At a conference about the future of virtual reality earlier this week, Jeff Marsilio, the NBA’s vice president of global media distribution, joined a group of other sports-related execs who professed to be excited and a little confused, too.
There’s not much doubt watching athletes in virtual reality is a blast. But how to get that out to the masses? And what do all those sports fans want?
No doubt, Google’s new, affordable and attractive (for what it is) Daydream VR headset will help popularize VR. A steady stream of new VR product will help. “This Christmas, I really think we’re going to have customers,” said Marsilio.
Fast forward a few days... and boom. The NBA, with partner NextVR, has just announced it will stream one game a week this season in virtual reality mode. It be available only to subscribers to the NBA League Pass app, which will set you back a couple Benjamins. That’s not incidental money, in my opinion, but if you’re a fan, it kind of is.
The NBA, comparatively, has been fast breaking on virtual reality. Most recently, the league put out “Follow My Lead,” a 25-minute VR about the NBA Finals, partnering with Oculus
It gets an A for effort, no doubt, but as The Verge and others including the panelists at the NewBay Media conference pointed out, that length is as much a thing to pay attention to as the video. (Actually, on another panel, the consensus seemed to be about 20 minutes.)
In short, no one knows how long a virtual reality video should be.
That’s because there's some evidence that extended VR watching can make you sick in a way that is like motion sickness or seasickness.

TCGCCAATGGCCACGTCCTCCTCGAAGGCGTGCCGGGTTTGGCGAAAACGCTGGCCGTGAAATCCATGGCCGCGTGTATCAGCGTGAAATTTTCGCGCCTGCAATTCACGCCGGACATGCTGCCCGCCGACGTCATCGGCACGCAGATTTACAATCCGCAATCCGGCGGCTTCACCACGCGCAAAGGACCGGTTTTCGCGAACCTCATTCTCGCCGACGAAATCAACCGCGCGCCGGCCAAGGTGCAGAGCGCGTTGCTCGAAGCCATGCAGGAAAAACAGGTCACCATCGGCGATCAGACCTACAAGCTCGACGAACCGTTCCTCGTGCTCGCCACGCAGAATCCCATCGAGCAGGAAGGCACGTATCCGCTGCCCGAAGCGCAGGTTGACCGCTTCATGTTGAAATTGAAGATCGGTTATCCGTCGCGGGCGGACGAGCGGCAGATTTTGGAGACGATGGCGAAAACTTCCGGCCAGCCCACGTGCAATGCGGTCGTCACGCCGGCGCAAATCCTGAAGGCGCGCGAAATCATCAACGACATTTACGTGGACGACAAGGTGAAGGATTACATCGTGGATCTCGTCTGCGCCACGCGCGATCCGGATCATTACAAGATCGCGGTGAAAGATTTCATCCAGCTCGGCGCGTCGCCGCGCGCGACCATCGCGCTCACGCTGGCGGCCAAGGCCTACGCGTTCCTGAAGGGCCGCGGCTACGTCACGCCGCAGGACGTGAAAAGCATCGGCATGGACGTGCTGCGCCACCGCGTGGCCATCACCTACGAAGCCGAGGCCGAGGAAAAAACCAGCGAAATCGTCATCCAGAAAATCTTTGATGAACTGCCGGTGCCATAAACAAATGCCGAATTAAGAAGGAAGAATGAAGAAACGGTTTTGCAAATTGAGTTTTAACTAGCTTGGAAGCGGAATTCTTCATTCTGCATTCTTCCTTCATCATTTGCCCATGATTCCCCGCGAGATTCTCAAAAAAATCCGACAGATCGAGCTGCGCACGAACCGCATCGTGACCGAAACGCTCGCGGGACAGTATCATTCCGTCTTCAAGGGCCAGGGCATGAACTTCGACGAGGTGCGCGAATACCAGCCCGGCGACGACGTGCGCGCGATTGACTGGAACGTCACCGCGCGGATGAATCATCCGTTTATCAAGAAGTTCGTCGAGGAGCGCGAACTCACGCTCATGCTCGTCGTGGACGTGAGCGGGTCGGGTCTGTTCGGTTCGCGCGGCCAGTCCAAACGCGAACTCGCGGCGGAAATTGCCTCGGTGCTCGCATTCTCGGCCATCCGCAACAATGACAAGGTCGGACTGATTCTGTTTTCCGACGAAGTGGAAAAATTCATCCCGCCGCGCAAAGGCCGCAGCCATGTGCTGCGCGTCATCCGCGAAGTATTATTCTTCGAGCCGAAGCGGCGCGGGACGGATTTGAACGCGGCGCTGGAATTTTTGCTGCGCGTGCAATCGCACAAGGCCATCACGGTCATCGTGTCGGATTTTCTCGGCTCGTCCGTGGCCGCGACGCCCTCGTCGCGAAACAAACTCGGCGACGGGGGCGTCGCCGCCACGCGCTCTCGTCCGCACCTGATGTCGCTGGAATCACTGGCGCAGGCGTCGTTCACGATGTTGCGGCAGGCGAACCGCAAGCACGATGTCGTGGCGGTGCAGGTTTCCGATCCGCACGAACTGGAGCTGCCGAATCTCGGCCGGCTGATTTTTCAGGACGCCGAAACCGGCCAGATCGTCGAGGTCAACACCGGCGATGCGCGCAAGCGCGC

And that's not the only thing.
No one seems real certain about how consumers will actually use entertainment or sports-based VR. Right now, VR pretty much entails wearing a headset to enjoy, walling you off from anybody else around. It's isolating.
But Andrew Wasserman, head of sports training for Strivr, a VR solutions firm that pushes using VR to develop athletic skills, remarked on the panel, “I don’t watch a lot of sports by myself.”
Well now, that’s true. That’s why there are sports bars on every corner.
With media increasingly driven by social experience, virtual reality is a kind of singular experience. A great one, maybe, but not a big sharing thing. You're on your own.
Eileen Campbell, CMO for Imax theaters, which is planning to open a half dozen VR venues this year, says the company is thinking hard about creating spaces in the theaters for people to walk around, but also carefully, so they won’t run into things including each other.
On another panel, Jason Farkas, vice president of content at CNN, tried to make lemonade out of that seeming viewing-environment lemon. “We do so much distracted viewing.” he said. VR is “so immersive” he said.
“It’s a reprieve from distraction,” agreed Ryan Horrigan, chief content officer at VR experience pioneers Felix & Paul.
Here, I have to admit, was the first time it ever dawned on me that, even before VR, streaming video sold the idea of its immersive personal qualities, and conversely, its transience. That’s both sides of the road, where on one side you ponder the countryside and on the other you’re going 90 miles an hour to quickly get the hell out of the sticks.
So it’s funny. If you’ve ever seen VR though a good player, you know it’s mind-blowing. Watching an NBA-quality slam dunk on VR might be awesome, but if you’re the only person to see it, to everybody else, that’s a little like that proverbial falling tree in the woods.
That’s why for the business to succeed, everybody’s got to hope Google’s Daydream is a big seller. VR needs a lot of people bumping around in those woods, and not getting sick, either.